How to Grow Cantaloupes

This cantalope volunteered itself in my berry patch so I gave it an arbor for support.

This cantalope volunteered itself in my berry patch so I gave it an arbor for support.

How to Grow Cantaloupes

Over the years I’ve heard how hard it is to grow cantaloupes in mid-Missouri. It’s almost as hard as watermelons requiring special sandy flower beds, particular compost and careful handling of their delicate leaves.

Although a favorite fruit of mine, I had given up even trying.

Then earlier this year I noticed something growing in an old flower bed where I had grown cucumbers last year. I had amended the bed with compost, which apparently included some unplanned seeds.

Midway through summer my handyman noted the cucumber was getting a bit wide around the waist. When I got a close up look, it was obvious this fruit was a “good, old-fashioned” cantaloupe.

To make sure the fruit was safe as it grew, I tucked a little piece of cardboard underneath and wondered who would get to the ripe fruit first, “Cousin George” the raccoon or I.

Cutting up my first ever homegrown cantaloupe into bite-sized pieces.

Cutting up my first ever homegrown cantaloupe into bite-sized pieces.

Yey, I beat Cousin George to this cantaloupe. I cut into it about 5 minutes after it was checked for a sweet smell on the bottom, a sign it is ripe and ready to pick.

This dark spot on the bottom was only on the surface and was easily removed.

This dark spot on the bottom was only on the surface and was easily removed.

Once in my kitchen and sliced, I was delightfully surprised at how it tasted. It was surprisingly rich, a nice change from the pre-frozen fruit we often get at our local grocery stores.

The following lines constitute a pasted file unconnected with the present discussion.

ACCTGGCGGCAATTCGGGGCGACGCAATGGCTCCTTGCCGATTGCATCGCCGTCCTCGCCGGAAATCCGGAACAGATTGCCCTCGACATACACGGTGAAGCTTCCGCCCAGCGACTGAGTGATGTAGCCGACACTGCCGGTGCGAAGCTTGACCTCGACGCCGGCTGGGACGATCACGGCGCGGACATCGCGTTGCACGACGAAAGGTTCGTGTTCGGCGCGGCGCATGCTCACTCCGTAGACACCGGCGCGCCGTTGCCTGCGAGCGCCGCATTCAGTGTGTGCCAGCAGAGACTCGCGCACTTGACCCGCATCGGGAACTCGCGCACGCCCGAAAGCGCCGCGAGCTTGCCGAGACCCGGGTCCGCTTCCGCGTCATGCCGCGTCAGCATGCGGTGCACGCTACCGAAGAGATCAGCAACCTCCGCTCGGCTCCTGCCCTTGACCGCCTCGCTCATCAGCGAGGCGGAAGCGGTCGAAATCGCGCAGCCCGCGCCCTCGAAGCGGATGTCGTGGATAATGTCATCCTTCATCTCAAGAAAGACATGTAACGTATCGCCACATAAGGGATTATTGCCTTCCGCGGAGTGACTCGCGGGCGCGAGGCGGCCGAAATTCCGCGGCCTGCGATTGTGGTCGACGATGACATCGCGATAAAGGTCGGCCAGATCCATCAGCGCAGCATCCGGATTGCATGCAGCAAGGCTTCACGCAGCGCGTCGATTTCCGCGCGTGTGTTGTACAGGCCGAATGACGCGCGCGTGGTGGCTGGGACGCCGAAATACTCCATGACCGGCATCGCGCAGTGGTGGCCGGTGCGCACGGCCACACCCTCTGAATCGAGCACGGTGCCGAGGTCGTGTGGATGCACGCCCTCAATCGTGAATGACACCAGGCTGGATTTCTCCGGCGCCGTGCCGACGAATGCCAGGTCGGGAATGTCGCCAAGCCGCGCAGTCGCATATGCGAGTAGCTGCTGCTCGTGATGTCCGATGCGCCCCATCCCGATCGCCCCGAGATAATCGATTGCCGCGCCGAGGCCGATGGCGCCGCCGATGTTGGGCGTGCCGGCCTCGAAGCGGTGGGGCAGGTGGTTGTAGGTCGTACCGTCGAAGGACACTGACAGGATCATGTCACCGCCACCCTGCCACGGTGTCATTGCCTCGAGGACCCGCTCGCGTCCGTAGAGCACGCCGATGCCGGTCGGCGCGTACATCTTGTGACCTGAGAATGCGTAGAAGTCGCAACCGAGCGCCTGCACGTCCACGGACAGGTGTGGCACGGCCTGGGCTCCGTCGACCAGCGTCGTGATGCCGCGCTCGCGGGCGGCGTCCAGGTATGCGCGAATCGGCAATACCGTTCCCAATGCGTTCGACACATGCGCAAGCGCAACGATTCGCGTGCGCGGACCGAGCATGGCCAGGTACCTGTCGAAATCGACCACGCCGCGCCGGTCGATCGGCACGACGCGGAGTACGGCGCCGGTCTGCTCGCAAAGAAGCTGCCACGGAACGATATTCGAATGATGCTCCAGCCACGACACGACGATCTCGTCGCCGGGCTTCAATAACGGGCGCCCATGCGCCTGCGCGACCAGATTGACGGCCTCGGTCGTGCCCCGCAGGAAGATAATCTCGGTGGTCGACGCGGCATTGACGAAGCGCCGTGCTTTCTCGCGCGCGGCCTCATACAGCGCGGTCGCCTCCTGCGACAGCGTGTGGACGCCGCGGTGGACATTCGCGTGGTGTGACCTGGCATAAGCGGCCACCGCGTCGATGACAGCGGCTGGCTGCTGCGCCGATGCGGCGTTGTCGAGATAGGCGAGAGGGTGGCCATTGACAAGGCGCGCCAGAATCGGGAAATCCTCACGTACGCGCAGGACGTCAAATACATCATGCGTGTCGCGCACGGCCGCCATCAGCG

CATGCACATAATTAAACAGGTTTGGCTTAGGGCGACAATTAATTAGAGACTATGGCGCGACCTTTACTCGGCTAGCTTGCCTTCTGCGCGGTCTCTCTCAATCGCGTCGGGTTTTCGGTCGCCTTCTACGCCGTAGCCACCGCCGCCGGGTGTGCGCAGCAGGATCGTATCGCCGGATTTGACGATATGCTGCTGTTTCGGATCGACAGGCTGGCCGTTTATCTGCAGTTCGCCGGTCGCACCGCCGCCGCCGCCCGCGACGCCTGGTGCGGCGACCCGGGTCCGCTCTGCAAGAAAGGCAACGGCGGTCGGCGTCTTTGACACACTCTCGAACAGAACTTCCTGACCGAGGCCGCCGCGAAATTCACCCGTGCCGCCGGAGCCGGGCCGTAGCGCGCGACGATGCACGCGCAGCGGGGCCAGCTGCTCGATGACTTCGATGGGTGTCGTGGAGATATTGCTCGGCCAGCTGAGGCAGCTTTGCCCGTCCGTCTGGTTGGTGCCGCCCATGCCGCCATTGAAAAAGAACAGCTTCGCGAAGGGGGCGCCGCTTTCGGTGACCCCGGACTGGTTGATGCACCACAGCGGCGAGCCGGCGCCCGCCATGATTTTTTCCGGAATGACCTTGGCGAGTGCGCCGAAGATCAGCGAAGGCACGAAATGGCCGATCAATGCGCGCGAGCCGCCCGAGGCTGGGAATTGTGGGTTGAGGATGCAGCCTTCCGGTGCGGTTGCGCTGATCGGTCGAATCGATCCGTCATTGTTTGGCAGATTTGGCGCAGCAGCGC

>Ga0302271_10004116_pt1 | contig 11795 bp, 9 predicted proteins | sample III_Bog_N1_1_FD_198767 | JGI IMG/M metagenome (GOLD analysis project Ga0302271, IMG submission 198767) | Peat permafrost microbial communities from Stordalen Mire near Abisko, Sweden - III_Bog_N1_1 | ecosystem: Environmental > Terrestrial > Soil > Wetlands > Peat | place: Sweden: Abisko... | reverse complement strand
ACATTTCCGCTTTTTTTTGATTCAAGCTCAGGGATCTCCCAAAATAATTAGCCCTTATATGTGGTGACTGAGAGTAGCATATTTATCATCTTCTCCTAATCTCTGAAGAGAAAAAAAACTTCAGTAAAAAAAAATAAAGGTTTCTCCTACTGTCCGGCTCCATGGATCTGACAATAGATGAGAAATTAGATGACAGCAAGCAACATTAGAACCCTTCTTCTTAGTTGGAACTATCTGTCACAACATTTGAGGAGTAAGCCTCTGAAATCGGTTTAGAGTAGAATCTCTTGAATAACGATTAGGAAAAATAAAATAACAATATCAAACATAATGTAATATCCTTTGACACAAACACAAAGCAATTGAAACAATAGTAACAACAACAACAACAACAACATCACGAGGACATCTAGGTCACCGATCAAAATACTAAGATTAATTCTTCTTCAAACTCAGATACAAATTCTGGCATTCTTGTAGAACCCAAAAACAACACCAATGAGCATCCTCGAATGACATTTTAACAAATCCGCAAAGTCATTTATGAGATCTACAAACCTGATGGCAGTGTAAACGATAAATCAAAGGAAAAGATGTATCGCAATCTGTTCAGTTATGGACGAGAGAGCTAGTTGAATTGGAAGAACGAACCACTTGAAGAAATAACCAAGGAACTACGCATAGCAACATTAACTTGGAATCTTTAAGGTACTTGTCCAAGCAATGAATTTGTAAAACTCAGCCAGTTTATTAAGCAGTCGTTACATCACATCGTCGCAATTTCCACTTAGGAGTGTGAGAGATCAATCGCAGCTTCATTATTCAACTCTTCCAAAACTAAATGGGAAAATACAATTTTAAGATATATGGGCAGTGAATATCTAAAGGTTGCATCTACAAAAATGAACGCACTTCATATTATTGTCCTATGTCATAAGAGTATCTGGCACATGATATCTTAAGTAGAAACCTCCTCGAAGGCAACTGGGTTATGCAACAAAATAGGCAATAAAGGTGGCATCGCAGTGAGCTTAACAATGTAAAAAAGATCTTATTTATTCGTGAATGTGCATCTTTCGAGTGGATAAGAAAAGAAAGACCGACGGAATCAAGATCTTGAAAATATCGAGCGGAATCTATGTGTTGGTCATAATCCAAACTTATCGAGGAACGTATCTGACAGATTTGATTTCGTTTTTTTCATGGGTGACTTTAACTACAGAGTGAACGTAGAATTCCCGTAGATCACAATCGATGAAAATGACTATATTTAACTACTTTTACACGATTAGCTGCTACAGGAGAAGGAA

Another cracked spot on the bottom was cut out for easy slicing.

Another cracked spot on the bottom was cut out for easy slicing.

So how to grow cantaloupes? Save the seeds and toss them in a flower bed corner that has been amended with aged compost.

Having an old trellis handy helps to keep the leaves damaged from growing on the ground and keeps them safe from garden visitors like the rabbits I often see visiting the area. Then mark your calendar to try to beat wildlife to the ripe fruit.

Charlotte

Build Your Own Ripener

I saw one of these for sale in a gardening catalog and did a double-take. Ripening green tomatoes, or most other green fruits and vegetables, is not hard to do, and you certainly don't have to buy an expensive gadget to do it.

Easy to Ripen At Home

I use a brown bag inside a copper pot so that the bag can be stored on my counter. The key is adding a fruit - either an apple or banana, and sealing the brown bag so the natural gas ethylene, which fruits generate, will help ripen whatever is still green. I use this ripener to help mangos, guavas, tomatoes, and sometimes bananas and grapes get ripe. 

Check Often

Check once a week or so. Smaller fruits and vegetables like tomatoes may ripen faster than larger ones. Remove any tomatoes that are getting dry; others may start going brown. Also periodically replace the fruit - an apple may last for a couple of months before it needs to be replaced. Apples last longer than bananas in brown bags.

Remind Yourself to Check

I top the copper pot with a little glass plate and use it as a fruit plate. It's purely decorative but it is a good reminder to periodically check the brown bag. You can also just keep your green tomatoes, or other produce, in a brown bag in a dark cabinet corner. Tie a ribbon to the door knob to remind yourself to check it once a week or you won't want to try to ripen anything again.

How do you ripen your fruits and tomatoes?

Charlotte